I know a solid affiliate pre-selling article can earn $50 to $100+ RPM from organic search and so the $15 RPM from ads may seem pointless… but it’s not and it can add up. If you publish plenty of ad-supported content and your traffic starts hitting 100,000 plus page views per month, you’re into four figures from ads.
5. More content = more traffic = more email subscribers
I’m the first to admit email marketing isn’t going to be a success in every niche. “The money is in the list” is parroted by people in business-oriented niches and problem solving niches. Usually they’re in some form of “make money online” niche. Yes, for those niches, email marketing is very lucrative.
But, in many other niches, email marketing isn’t so lucrative, but it’s still worth doing. For one niche site I have 34,000 subscribers which to some may seem low, to others high; but that’s not the point. The point is I don’t generate much revenue from that list (and I’ve tried). The best I can do is promote new content and enjoy the ad revenue from them visiting my site over and over.
Yet, despite not earning much from the email newsletter, it’s still totally worth building up the list. At any given time I can send 300 to 1,000 visitors to a new article. Sometimes more (yeah, the open and click through rate is bad). What this tells me that in a few years, that list will be much bigger and that’s even more traffic on demand.
The thing with an email list is sending messages takes almost no time. I use RSS feeds to auto-create the newsletters so it really is hands-off traffic. I use in-email ad networks sometimes too and that can add even more revenue. Email newsletter ads can earn $10 to $20 RPM, so if 3,000 people open an email, that’s $30 to $60 which isn’t bad day-in and day-out.
The way to build a list is get more traffic. You get more traffic by publishing more content, much of which won’t be promoting affiliate offers.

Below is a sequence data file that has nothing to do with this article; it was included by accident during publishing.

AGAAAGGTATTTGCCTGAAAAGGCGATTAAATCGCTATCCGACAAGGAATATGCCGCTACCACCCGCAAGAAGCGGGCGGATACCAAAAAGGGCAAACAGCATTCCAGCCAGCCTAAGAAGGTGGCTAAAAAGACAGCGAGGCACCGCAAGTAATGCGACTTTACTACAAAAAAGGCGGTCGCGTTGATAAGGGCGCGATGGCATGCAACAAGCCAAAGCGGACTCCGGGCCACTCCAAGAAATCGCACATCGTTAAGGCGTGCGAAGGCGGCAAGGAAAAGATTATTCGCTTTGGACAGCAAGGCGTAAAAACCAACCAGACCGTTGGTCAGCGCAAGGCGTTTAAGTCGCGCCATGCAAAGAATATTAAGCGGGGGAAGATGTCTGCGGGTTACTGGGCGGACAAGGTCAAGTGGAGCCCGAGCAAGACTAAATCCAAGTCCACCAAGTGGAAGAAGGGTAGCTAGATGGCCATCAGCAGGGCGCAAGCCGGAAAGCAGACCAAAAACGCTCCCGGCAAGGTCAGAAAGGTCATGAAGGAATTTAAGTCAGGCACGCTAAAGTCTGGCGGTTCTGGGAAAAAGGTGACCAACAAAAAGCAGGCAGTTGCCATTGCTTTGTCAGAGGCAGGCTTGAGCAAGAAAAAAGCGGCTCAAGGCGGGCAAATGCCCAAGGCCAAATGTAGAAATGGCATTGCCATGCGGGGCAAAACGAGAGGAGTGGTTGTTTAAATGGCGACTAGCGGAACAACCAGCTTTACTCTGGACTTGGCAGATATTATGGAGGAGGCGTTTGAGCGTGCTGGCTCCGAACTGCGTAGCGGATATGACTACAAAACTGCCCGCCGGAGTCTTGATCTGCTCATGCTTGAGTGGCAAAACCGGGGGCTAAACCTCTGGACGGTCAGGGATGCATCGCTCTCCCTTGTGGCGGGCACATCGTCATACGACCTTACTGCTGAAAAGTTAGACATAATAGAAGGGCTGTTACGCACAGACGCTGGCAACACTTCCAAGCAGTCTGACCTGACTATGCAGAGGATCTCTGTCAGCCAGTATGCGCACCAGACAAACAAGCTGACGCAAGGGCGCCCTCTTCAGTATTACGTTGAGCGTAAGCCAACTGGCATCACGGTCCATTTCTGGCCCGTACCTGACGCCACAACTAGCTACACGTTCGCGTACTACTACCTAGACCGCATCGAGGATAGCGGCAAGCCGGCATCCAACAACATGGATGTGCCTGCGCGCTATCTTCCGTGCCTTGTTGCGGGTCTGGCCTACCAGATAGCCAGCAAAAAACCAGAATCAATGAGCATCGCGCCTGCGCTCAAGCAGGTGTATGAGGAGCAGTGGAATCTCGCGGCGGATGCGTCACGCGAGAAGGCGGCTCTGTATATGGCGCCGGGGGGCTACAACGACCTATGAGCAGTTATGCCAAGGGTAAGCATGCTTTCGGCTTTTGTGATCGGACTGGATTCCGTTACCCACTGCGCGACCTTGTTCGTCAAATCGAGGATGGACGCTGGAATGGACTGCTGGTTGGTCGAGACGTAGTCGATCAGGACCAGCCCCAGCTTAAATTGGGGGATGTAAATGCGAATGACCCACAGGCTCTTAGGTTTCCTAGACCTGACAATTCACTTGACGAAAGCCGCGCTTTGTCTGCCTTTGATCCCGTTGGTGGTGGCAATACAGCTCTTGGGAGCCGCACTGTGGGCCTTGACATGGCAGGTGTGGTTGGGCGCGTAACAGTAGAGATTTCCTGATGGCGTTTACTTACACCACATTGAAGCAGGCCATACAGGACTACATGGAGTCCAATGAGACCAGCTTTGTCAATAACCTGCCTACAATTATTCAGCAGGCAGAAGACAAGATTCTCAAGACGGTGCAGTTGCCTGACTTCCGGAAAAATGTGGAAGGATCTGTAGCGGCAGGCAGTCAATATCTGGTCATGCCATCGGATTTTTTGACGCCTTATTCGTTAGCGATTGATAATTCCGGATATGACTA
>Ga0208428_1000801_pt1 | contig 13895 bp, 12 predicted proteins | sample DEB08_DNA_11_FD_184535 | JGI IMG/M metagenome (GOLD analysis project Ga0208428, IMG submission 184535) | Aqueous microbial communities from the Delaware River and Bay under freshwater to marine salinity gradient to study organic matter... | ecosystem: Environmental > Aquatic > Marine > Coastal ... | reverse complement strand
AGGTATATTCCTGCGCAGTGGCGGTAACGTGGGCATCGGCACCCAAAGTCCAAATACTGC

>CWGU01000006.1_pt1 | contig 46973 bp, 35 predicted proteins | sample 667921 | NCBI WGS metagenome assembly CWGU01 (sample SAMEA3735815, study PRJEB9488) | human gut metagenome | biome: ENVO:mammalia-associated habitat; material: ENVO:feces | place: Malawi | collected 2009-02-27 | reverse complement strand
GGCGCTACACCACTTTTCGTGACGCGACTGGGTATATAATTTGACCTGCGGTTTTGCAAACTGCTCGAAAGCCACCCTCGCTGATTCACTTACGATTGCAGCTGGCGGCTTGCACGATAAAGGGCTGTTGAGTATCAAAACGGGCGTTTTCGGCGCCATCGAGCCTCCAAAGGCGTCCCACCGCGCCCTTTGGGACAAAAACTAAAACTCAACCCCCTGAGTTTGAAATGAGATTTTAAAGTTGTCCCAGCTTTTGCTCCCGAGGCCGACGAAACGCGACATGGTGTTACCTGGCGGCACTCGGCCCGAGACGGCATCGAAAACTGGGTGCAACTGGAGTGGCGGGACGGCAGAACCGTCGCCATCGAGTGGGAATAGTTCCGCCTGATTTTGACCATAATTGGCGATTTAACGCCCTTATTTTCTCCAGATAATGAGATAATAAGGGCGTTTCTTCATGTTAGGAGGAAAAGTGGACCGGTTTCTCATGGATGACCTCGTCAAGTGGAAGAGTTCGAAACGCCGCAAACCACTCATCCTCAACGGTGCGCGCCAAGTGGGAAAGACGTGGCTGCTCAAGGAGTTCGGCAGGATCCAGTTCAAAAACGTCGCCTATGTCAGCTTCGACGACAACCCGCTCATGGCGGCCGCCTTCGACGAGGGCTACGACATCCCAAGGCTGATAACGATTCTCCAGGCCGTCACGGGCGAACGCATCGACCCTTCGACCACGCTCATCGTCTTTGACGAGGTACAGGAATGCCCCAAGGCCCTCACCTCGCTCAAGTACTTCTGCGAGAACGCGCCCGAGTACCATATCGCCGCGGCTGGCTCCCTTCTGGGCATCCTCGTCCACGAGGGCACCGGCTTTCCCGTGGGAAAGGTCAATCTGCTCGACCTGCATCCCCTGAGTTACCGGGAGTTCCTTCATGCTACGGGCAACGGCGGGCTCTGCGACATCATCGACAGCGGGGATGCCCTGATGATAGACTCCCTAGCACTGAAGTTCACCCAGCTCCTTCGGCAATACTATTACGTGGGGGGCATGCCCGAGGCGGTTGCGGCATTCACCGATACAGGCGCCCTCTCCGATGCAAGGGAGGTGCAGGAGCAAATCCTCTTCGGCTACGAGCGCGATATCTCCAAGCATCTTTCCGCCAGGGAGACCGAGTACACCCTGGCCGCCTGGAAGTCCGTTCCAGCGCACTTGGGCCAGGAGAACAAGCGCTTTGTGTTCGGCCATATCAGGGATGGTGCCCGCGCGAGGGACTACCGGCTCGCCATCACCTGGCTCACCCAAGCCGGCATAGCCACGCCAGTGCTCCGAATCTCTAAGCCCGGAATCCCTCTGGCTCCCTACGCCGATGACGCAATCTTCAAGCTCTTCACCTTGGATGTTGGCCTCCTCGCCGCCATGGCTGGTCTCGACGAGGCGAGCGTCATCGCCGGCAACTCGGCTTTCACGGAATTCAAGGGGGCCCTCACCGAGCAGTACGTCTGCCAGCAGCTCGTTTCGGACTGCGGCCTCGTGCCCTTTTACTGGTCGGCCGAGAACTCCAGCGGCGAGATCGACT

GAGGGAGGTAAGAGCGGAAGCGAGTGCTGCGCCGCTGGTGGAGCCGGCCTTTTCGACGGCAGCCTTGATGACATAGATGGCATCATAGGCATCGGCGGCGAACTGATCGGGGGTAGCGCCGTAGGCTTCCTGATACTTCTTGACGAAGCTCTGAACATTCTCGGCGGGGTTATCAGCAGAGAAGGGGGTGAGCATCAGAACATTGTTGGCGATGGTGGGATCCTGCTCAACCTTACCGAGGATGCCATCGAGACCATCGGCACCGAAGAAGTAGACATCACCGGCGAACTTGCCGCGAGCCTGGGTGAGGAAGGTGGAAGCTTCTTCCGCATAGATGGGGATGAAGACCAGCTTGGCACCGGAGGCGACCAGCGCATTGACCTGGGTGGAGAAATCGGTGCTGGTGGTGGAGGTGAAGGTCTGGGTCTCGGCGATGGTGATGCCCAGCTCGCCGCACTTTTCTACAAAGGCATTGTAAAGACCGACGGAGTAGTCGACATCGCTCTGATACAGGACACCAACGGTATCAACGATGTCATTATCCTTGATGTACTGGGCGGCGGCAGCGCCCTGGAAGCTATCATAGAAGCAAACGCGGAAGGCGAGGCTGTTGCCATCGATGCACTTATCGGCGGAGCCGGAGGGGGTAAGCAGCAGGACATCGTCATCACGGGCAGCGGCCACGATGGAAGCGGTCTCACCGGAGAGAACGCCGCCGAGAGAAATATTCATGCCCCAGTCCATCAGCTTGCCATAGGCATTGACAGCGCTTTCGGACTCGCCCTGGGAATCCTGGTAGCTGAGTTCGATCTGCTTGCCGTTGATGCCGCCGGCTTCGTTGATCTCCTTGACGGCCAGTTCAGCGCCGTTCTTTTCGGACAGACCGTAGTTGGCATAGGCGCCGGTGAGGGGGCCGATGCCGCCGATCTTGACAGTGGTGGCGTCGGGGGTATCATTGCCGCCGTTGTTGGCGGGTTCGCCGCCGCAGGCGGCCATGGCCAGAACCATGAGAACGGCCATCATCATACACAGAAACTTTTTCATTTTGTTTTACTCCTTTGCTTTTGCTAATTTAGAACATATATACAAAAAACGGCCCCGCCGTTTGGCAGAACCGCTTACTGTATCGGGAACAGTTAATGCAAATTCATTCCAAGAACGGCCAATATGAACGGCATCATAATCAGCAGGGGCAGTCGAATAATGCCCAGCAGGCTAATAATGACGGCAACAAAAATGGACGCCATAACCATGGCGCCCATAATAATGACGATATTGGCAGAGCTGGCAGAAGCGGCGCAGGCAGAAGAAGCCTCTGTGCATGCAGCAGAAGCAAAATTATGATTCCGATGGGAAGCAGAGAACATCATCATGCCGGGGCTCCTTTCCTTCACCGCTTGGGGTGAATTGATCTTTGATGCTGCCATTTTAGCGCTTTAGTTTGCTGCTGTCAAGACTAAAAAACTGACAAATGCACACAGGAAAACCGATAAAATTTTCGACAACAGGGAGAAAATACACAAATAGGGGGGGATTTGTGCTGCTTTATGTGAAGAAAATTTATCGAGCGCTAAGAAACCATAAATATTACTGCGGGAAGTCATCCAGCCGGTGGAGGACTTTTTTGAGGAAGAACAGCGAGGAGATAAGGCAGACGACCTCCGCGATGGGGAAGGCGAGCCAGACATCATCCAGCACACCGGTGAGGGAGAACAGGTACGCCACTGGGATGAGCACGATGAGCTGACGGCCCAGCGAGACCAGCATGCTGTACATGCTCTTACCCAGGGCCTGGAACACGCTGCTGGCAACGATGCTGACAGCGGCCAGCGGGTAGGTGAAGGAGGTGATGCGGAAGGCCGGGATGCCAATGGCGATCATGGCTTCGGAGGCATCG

6. Build a Real Asset
Put yourself in the shoes of a website buyer. Would you prefer to buy:
SITE A: Has a nice mix of display ad revenue and affiliate commission revenue with hundreds of published articles getting 20,000 pageviews per day from a variety of traffic sources;
SITE B: Is a 40 page site that has 30 affiliate promotional pages getting 90% of its 3,000 daily visitors from Google search.
Assume both sites earn the same amount of money per month.
While Site A has a much lower RPM than Site B, I’d much prefer to buy site (a). Site (a) has a much better chance of growing into something even better.
But isn’t Site A far more work?
Yes and no. In the beginning it is, but over time as authority grows, growth can be exponential making it easier and easier to grow traffic. Social channels grow, YouTube channel grows, email list grows and search traffic grows. Getting over the initial hump is hard, but you’ll likely not rank an affiliate site immediately either.
That said, there are ways to generate some traffic to a new site fairly quickly.
7. Traffic Diversification:
This stems from “building a real asset”. While getting traffic from multiple sources doesn’t bulletproof your site at all, it is nice to have multiple traffic sources to leverage. Pure affiliate sites usually totally depend on Google search traffic. Large authority sites enjoy traffic from social media and Google search.
Wouldn’t it be better to funnel traffic from non-promotional pages to promotional pages?
Yes, by all means, do that. I do it extensively (I wrote about how I funnel traffic to high RPM cornerstone content here). In fact, funnelling traffic to your high RPM pages is super smart.
But remember, not all visitors will end up on your high RPM cornerstone pages. In fact, most won’t. The truth of the matter is that while they’ll enjoy the content they came to read initially, they won’t be interested in your more commercially oriented content. That said, some will and that’s how you increase revenue.
So if not all visitors to your general content are not being funnelled to your high RPM cornerstone content, you might as well show them ads to at least make something.
Yes and no.
It depends on what you want to do. No doubt 5 affiliate sites that rank well and convert will out-earn an authority site that generates ad revenue.
If you absolutely love ranking blatant affiliate sites, go for it. It isn’t bad. This article simply explains why I invest so much time and money and effort into publishing content that I know will only ever generate revenue from ads.
Jon runs the place around here. He pontificates about launching and growing online publishing businesses, aka blogs that make a few bucks. His pride and joy is the email newsletter he publishes that’s “the best blogging email newsletter around.”
Hyperbole? Maybe, but go check it out to see what some readers say.
In all seriousness, Jon is the founder and owner of a digital media company that publishes a variety of web properties visited and beloved by millions of readers monthly. Fatstacks is where he shares a glimpse into his digital publishing business.